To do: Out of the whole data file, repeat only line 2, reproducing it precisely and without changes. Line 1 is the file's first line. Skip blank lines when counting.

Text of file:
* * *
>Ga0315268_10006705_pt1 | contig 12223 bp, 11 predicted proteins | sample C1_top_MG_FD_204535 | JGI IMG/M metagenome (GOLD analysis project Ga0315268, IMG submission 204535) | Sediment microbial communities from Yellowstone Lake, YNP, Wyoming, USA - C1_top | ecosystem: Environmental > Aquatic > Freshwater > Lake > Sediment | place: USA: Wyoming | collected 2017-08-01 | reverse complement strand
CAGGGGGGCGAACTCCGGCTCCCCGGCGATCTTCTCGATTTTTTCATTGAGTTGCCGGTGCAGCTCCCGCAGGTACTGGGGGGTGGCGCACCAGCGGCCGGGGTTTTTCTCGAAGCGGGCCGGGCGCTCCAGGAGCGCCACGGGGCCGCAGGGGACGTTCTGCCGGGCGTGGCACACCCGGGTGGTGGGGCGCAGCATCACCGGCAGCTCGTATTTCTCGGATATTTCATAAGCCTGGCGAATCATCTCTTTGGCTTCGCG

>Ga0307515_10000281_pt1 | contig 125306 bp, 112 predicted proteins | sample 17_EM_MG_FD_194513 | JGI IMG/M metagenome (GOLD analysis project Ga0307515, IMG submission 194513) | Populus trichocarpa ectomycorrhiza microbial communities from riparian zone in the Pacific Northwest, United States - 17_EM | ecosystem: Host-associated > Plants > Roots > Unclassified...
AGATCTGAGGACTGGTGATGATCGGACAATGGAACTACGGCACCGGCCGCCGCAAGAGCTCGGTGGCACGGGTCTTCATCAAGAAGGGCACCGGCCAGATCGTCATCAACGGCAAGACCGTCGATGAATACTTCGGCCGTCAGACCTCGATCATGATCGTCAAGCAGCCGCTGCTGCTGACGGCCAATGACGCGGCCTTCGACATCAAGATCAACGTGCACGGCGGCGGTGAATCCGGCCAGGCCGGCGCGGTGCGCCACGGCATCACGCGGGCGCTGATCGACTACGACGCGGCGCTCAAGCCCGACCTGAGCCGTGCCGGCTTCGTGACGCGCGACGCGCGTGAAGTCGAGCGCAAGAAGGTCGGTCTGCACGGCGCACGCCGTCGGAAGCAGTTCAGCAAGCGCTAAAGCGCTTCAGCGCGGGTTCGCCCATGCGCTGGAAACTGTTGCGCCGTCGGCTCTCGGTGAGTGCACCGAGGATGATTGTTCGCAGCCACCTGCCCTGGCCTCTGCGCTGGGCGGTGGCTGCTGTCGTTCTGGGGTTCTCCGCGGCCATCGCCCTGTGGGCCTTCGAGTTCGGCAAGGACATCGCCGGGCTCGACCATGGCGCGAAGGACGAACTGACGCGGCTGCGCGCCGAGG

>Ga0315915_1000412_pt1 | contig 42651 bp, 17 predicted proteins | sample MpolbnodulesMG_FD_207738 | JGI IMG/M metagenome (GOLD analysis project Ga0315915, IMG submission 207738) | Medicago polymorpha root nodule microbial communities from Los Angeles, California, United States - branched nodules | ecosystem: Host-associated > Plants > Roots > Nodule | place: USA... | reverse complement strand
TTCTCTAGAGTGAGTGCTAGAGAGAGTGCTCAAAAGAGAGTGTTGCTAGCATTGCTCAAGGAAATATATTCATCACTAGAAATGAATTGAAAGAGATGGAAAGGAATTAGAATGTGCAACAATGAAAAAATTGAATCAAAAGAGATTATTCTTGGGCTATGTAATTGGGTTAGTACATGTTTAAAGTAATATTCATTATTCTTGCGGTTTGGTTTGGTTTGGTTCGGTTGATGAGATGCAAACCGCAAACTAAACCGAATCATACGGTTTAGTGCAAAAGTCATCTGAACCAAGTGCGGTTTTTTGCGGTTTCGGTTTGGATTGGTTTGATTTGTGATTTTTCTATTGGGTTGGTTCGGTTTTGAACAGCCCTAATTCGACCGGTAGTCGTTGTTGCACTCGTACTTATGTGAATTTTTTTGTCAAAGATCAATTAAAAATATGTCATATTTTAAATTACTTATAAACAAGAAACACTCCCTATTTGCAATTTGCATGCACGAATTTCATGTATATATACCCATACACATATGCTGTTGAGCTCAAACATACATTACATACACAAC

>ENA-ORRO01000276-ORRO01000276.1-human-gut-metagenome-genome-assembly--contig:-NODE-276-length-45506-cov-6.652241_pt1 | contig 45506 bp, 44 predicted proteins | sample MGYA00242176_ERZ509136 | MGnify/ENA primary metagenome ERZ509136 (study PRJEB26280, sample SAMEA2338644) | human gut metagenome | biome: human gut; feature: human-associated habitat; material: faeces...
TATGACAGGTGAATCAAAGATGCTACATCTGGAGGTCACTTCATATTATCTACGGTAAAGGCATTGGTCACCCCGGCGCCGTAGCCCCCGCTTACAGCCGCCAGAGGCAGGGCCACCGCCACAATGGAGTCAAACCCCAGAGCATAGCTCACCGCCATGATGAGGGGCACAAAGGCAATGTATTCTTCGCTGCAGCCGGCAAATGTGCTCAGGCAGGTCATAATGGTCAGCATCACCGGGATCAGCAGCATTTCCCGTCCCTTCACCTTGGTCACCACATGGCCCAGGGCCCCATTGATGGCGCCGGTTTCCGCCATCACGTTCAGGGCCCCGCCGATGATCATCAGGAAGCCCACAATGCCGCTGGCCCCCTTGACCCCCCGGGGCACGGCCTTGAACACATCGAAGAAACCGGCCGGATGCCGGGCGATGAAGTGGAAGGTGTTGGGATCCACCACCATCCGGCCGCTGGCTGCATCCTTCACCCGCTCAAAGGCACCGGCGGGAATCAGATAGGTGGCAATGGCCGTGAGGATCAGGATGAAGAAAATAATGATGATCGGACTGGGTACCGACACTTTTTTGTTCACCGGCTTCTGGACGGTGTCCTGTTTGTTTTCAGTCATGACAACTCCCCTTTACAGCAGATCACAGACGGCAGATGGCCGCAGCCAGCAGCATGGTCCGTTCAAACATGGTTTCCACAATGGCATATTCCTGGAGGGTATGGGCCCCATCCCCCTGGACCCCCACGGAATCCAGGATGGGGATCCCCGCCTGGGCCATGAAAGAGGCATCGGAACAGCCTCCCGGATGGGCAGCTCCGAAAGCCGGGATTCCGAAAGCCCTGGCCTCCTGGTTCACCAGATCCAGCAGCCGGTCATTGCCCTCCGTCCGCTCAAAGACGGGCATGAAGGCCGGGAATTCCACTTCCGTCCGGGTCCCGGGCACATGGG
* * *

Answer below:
CAGGGGGGCGAACTCCGGCTCCCCGGCGATCTTCTCGATTTTTTCATTGAGTTGCCGGTGCAGCTCCCGCAGGTACTGGGGGGTGGCGCACCAGCGGCCGGGGTTTTTCTCGAAGCGGGCCGGGCGCTCCAGGAGCGCCACGGGGCCGCAGGGGACGTTCTGCCGGGCGTGGCACACCCGGGTGGTGGGGCGCAGCATCACCGGCAGCTCGTATTTCTCGGATATTTCATAAGCCTGGCGAATCATCTCTTTGGCTTCGCG